2015-10-22
WIP Standard
AS6286/4
This document covers the standards of de-icing/anti-icing of aircraft on the ground. In conjunction with the main document and other related slash sheets it will provide guidelines for the proper procedures to deice and anti-ice aircraft on the ground information to support this training program is provided to make the material a better tool for the preparation and execution of the training & qualification. It is intended to provide a common basis for de-icing/anti-icing training and qualification for de- icing providers and airlines. This material was compiled using various international documents with support from SAE documents and individually contributed editorial comments. Its purpose is to serve as a “Globalized Deicing Training Manual”.
2015-10-22
WIP Standard
AS6286/5
In conjunction with the main document and other related slash sheets this document will provide guidelines for the proper procedures to deice and anti-ice aircraft on the ground information to support this training program is provided to make the material a better tool for the preparation and execution of the training & qualification. It is intended to provide a common basis for de-icing/anti-icing training and qualification for de- icing providers and airlines. This material was compiled using various international documents with support from SAE documents and individually contributed editorial comments. Its purpose is to serve as a “Globalized Deicing Training Manual”.
2015-10-22
WIP Standard
AS6286/1
The document is intended to promote and develop safe practices, effective procedures and improved technology related to training of aircraft ground operations in winter conditions to ensure the highest possible levels of safety for passengers, flight crew and ground personnel. It can be utilized to develop a set of commonly agreed training practices and procedures for the de-icing/anti- icing of aircraft on the ground reflecting current industry best practice. It shall ensure continued compliance with all relevant standards and regulatory requirements, and shall ensure that it continues to reflect current industry best practice.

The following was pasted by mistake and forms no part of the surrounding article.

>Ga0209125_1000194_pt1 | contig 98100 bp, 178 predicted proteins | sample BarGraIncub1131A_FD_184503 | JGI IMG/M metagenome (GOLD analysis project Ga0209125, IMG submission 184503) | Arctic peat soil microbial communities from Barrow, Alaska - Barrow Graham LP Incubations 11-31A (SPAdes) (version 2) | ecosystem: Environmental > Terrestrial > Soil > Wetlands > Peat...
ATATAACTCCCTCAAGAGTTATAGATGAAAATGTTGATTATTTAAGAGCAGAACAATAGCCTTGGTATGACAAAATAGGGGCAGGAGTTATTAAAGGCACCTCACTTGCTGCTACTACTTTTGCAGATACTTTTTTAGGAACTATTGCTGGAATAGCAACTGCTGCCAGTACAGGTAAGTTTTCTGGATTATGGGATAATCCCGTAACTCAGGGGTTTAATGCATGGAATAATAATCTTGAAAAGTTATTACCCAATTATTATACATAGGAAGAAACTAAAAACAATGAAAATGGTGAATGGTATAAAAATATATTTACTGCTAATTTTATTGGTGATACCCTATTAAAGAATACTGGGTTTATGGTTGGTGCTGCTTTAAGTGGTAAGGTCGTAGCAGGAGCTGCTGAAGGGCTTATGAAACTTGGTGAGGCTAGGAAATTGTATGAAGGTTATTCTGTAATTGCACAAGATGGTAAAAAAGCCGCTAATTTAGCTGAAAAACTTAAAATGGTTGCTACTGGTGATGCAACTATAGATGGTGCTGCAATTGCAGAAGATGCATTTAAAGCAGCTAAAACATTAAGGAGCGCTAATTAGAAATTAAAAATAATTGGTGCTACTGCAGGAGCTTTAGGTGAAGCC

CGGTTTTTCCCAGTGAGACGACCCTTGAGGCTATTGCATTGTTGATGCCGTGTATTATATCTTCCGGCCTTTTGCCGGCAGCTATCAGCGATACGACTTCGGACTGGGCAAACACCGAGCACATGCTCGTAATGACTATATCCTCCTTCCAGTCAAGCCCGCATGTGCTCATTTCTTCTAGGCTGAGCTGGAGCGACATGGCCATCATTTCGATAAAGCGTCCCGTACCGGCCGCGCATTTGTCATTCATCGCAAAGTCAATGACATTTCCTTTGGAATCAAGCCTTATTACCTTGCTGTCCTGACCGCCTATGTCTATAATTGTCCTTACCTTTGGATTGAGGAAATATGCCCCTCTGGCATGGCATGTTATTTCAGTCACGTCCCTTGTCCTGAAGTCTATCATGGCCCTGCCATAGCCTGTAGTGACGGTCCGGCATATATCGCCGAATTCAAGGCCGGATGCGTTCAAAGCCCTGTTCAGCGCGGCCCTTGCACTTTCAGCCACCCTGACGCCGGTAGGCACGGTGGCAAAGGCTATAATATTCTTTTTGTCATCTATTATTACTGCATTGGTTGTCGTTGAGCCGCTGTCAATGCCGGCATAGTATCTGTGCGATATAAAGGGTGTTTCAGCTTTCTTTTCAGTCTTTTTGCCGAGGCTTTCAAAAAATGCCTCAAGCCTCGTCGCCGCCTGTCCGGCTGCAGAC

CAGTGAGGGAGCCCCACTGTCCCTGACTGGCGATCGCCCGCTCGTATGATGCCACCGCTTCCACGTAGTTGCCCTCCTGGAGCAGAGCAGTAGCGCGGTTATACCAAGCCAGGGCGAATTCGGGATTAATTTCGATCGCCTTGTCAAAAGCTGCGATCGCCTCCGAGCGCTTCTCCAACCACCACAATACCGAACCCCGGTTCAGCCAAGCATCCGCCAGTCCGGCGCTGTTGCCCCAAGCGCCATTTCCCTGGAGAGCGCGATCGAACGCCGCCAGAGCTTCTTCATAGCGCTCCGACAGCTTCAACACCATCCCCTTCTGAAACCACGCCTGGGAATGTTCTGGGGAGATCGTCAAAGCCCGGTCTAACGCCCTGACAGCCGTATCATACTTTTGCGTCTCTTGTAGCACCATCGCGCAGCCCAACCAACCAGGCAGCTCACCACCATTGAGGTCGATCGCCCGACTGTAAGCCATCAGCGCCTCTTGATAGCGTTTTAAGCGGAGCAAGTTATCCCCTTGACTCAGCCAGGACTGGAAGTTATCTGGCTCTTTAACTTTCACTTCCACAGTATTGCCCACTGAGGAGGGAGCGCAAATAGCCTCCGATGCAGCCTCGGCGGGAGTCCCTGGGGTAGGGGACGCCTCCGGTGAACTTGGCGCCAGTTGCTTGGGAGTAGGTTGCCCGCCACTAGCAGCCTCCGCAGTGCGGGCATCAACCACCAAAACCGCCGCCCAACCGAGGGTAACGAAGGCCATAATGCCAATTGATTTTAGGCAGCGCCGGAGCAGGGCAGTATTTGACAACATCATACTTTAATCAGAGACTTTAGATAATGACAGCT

2015-10-22
WIP Standard
AS6286/2
This document covers the standards of de-icing/anti-icing equipment. In conjunction with the main document and other related slash sheets it will provide guidelines for the proper procedures to deice and anti-ice aircraft on the ground information to support this training program is provided to make the material a better tool for the preparation and execution of the training & qualification. It is intended to provide a common basis for de-icing/anti-icing training and qualification for de- icing providers and airlines. This material was compiled using various international documents with support from SAE documents and individually contributed editorial comments. Its purpose is to serve as a “Globalized Deicing Training Manual”.
2015-10-22
WIP Standard
J2419
This SAE Recommended Practice describes the test procedures for conducting frontal impact restraint system tests for heavy truck applications. Its purpose is to establish recommended test procedures that will standardize restraint system testing for heavy trucks. Descriptions of the test set-up, test instrumentation, photographic/video coverage, and the test fixtures are included.
2015-10-22
Standard
J3029_201510
This SAE Recommended Practice (RP) establishes uniform powered vehicle level test procedure for Forward Collision Avoidance and Mitigation (FCAM) systems (also identified as Automatic Emergency Braking (AEB) systems) used in highway commercial vehicles and coaches greater than 4535 Kg (10,000 lb.) GVWR. This RP does not apply to trailers, dollies, etc. and does not intend to exclude any particular system or sensor technology. These FCAM systems utilize various methodologies to identify, track and communicate data to the operator and vehicle systems to warn, intervene and/or mitigate in the longitudinal control of the vehicle.